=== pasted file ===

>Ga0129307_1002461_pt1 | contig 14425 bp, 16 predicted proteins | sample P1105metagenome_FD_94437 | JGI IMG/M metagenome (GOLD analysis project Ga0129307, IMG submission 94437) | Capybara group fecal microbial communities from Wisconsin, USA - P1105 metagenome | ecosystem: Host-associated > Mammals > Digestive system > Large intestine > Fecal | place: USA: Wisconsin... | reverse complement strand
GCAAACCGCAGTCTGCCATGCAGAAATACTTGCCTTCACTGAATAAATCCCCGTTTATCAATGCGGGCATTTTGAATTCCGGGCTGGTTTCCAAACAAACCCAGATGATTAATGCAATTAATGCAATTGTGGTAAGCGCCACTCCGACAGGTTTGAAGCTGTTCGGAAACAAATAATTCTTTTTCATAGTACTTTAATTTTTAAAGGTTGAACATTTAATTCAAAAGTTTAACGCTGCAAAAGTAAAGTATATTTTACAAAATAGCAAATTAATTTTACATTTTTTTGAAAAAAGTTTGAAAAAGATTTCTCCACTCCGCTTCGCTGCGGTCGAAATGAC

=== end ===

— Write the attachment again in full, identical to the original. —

>Ga0129307_1002461_pt1 | contig 14425 bp, 16 predicted proteins | sample P1105metagenome_FD_94437 | JGI IMG/M metagenome (GOLD analysis project Ga0129307, IMG submission 94437) | Capybara group fecal microbial communities from Wisconsin, USA - P1105 metagenome | ecosystem: Host-associated > Mammals > Digestive system > Large intestine > Fecal | place: USA: Wisconsin... | reverse complement strand
GCAAACCGCAGTCTGCCATGCAGAAATACTTGCCTTCACTGAATAAATCCCCGTTTATCAATGCGGGCATTTTGAATTCCGGGCTGGTTTCCAAACAAACCCAGATGATTAATGCAATTAATGCAATTGTGGTAAGCGCCACTCCGACAGGTTTGAAGCTGTTCGGAAACAAATAATTCTTTTTCATAGTACTTTAATTTTTAAAGGTTGAACATTTAATTCAAAAGTTTAACGCTGCAAAAGTAAAGTATATTTTACAAAATAGCAAATTAATTTTACATTTTTTTGAAAAAAGTTTGAAAAAGATTTCTCCACTCCGCTTCGCTGCGGTCGAAATGAC